By John McWhorter
When Barack and Michelle Obama stood together on Inauguration Day watching the helicopter carrying the Bushes as they began their journey home to Texas, it was the first time we really felt as if we had a new President. But not just a new President, nor just a Democratic one, nor one who wasn't Bush. The main thing on Americans' minds, we can all admit, was that we had a black President.
Beyond the monumental symbolism, what did it mean? Many hoped that with a black man in the Oval Office, it might be the beginning of a new day for black America. But dreams and reality diverge. As early as the first months of Obama's campaign, people paying close attention saw that while he was concerned with the plight of the poor, his agenda did not include an effort to "rescue" black people specifically. This lack of salvation became painfully clear during the recession. Earlier this year, radio host Tavis Smiley gathered a group of black thinkers for a televised confab calling on Obama to craft legislation addressing black concerns, but it was longer on rhetoric than results. (See photos of the world watching Obama's inauguration.)
In general, people have had two mistaken expectations about Obama and black Americans. The first is that a President of any color could solve the long-standing problems of African Americans in just a couple of years. The second is that the kind of change that a black President would bring to black America would be revolutionary, like the Civil Rights Act of 1964. In fact, Obama has offered more to black America than most people can see, because it isn't the kind of change they've been looking for. (See TIME's photoessay "From Emmett Till to Barack Obama.)
That it would have been political suicide for Obama to reign as a "black President" is the usual political analysis, but the substantive one is that the problems poor blacks face today are more abstract and difficult to solve than the stark injustice of Jim Crow. One problem is outdated beliefs about advancement. Few black street myths are more disabling than the observation that a man without a college degree used to be able to support a family on a low-skill manufacturing job but that in today's economy, uneducated black men are unqualified for meaningful employment. This bleak vision of ghetto black men's prospects requires a certain blindness. It's vanishingly rare for the typical cable-TV installer, mechanic, sound technician or air-conditioning specialist to be a white guy with a degree from Duke.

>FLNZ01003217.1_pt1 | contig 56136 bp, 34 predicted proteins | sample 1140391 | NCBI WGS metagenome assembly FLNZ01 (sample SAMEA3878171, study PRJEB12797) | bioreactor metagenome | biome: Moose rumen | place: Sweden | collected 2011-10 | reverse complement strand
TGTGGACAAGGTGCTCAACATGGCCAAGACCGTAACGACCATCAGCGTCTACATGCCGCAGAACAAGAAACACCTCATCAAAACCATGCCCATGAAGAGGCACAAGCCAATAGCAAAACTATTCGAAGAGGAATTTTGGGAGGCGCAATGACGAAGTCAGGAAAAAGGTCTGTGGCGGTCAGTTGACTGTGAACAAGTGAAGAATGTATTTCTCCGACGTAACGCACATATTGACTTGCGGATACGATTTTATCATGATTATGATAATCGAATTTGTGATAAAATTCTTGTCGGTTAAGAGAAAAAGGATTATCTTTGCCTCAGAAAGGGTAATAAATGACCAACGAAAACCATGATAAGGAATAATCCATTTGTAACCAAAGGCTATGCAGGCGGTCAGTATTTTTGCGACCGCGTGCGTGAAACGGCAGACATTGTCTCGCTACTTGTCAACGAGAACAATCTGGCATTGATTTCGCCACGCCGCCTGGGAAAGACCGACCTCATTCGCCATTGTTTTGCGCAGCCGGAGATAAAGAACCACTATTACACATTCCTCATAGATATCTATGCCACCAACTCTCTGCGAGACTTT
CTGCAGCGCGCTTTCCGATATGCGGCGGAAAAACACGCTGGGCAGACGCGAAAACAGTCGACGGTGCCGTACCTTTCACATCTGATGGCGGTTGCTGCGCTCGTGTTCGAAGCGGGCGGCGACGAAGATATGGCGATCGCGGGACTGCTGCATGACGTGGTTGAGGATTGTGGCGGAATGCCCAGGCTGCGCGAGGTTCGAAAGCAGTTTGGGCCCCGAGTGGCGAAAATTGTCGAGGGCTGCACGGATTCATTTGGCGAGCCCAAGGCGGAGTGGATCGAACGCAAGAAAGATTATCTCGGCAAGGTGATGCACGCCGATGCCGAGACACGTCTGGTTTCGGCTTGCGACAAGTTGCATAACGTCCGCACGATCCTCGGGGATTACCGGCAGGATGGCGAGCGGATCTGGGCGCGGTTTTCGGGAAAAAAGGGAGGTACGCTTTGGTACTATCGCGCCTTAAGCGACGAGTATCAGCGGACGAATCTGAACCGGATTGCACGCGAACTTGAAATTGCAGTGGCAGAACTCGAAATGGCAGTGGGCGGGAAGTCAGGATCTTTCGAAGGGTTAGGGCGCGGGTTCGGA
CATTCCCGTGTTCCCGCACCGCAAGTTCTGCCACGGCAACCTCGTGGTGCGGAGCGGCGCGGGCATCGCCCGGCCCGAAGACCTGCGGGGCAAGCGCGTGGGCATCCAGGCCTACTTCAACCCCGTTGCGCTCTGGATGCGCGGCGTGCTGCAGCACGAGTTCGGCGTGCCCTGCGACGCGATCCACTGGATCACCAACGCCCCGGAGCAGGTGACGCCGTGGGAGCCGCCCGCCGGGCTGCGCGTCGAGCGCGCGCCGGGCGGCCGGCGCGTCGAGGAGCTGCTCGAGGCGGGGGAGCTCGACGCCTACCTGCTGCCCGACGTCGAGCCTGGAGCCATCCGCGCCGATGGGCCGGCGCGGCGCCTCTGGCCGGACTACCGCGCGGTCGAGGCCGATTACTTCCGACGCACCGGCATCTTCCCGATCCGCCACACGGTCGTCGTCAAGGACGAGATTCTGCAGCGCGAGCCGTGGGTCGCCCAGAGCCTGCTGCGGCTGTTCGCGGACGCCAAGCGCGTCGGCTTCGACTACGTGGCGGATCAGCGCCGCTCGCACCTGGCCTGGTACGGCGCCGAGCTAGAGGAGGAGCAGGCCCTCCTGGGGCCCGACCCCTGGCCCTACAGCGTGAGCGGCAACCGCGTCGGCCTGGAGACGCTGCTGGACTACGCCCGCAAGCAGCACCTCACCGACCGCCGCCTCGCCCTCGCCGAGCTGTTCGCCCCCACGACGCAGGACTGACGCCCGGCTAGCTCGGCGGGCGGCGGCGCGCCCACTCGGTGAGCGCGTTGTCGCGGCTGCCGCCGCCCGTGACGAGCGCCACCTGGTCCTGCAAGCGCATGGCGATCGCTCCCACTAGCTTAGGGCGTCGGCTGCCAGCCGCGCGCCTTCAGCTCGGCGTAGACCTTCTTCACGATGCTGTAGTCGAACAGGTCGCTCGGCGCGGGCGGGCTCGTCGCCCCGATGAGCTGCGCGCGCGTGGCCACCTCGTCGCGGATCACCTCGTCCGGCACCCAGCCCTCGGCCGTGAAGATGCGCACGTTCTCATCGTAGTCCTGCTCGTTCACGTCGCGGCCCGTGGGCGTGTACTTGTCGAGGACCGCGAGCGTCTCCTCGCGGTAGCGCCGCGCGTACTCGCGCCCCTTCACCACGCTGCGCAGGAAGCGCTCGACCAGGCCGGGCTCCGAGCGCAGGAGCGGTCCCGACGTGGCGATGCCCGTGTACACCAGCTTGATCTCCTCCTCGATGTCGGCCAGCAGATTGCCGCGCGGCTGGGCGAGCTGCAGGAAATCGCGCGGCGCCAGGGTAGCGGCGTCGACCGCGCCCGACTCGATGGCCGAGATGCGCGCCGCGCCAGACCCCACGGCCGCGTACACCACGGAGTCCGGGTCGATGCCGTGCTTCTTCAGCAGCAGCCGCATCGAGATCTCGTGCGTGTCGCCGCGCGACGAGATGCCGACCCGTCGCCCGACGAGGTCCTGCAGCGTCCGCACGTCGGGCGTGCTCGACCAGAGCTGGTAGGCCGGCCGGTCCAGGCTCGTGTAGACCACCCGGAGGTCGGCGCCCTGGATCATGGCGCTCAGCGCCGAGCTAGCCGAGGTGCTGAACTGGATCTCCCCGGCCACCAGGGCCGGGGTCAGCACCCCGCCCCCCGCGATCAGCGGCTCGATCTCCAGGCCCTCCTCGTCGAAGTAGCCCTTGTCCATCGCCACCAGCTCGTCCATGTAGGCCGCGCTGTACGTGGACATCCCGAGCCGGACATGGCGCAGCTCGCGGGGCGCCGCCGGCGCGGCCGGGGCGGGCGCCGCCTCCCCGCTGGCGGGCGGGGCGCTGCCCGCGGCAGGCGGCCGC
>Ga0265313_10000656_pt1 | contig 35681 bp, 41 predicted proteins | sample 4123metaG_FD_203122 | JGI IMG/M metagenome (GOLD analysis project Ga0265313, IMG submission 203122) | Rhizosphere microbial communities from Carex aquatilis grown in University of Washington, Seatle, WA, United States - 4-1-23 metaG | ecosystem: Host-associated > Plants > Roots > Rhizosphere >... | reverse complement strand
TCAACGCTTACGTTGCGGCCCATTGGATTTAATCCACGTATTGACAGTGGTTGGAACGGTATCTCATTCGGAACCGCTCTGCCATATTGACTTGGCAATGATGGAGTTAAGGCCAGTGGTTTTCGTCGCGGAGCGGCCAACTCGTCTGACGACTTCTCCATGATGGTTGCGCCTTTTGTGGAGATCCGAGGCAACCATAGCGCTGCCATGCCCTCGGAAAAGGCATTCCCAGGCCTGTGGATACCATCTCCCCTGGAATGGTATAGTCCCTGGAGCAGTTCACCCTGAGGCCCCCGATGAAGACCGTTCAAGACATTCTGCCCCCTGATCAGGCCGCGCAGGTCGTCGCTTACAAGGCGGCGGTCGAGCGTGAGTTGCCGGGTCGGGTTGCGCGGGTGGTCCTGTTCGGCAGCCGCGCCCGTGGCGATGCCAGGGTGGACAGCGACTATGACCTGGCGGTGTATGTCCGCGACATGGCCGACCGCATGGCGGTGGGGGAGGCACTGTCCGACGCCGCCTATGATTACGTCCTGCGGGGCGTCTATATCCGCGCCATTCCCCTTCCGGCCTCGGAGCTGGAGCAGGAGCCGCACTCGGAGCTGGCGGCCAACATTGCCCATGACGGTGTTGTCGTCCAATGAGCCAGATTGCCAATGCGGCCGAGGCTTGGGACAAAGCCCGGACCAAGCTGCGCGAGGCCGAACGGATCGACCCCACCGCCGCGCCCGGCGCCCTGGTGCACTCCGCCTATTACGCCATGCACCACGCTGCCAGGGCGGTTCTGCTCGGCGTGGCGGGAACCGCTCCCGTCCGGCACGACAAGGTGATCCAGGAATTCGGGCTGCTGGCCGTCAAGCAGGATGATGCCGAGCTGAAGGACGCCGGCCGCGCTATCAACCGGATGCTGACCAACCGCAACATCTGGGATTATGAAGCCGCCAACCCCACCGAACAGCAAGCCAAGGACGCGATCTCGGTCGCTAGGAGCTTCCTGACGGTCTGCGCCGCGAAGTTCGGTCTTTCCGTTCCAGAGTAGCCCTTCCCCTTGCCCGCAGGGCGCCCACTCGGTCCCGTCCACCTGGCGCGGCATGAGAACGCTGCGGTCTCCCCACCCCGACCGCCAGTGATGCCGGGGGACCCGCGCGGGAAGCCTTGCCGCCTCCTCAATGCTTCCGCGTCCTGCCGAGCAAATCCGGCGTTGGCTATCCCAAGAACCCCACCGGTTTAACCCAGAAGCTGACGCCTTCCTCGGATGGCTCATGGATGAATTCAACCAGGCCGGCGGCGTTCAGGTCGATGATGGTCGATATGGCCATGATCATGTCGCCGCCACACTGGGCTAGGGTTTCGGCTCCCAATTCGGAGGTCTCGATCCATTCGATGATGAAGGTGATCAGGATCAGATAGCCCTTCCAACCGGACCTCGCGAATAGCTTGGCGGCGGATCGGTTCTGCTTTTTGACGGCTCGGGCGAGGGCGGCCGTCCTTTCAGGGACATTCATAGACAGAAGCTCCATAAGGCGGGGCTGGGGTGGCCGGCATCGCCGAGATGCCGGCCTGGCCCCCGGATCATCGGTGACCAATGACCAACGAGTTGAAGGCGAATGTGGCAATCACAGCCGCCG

Yet the sense persists that to not go to college, in the traditional sense of four years of liberal-arts study, is a glum disability. Many of us assume this because we've been taught to think of vocational training as a kind of consolation prize, a lower track. But not so long ago, one did not shudder at the notion of a person choosing a career working with his hands. Today, one pathway to a satisfying and even middle-class career is community college. In that light, Obama's determination to invest billions of dollars in America's community colleges is exactly the black agenda we should be pursuing. (Who is best qualified to run a school system?)
Maybe such programs aren't hot news like Obama's beer summit about alleged racial profiling, but they matter. How many people have heard about Promise Neighborhoods? Obama's Department of Education worked overtime to get funding for 21 poor neighborhoods across the U.S. so they could try to replicate the efforts of social activist Geoffrey Canada's Harlem Children's Zone. Canada has been seeking to eliminate poverty in 97 blocks of Harlem with a program that may include a combination of intensive charter schooling (starting with preschool), parental workshops and health initiatives. During his campaign, Obama vowed to expand this model nationwide, and he has delivered; funding will be increased as much as sixfold next year (to $60 million). It takes only a bit of imagination to see that this is black-positive as legislation goes, even if unaccompanied by stirring speeches full of words like crisis and expressions like at last. The case only gets stronger if you consider health care reform (an issue of special importance to blacks) and the increase in funding for historically black colleges and universities.
What used to be called the Struggle is still happening, but you have to know where to seek it. More often than not, the Struggle will not be in the headlines. Waiting for change in black America to once again be a matter of dramatic marches is like wondering why you can't find your favorite music on cassettes. Time passes. Reality changes. People move your cheese. Barack Obama has been a "blacker" President than the one Toni Morrison anointed as the first black one, Bill Clinton. After all, what's blacker — planting 21 rescue operations in depressed neighborhoods or playing the saxophone?
McWhorter's most recent book is Our Magnificent Bastard Tongue: The Untold History of English
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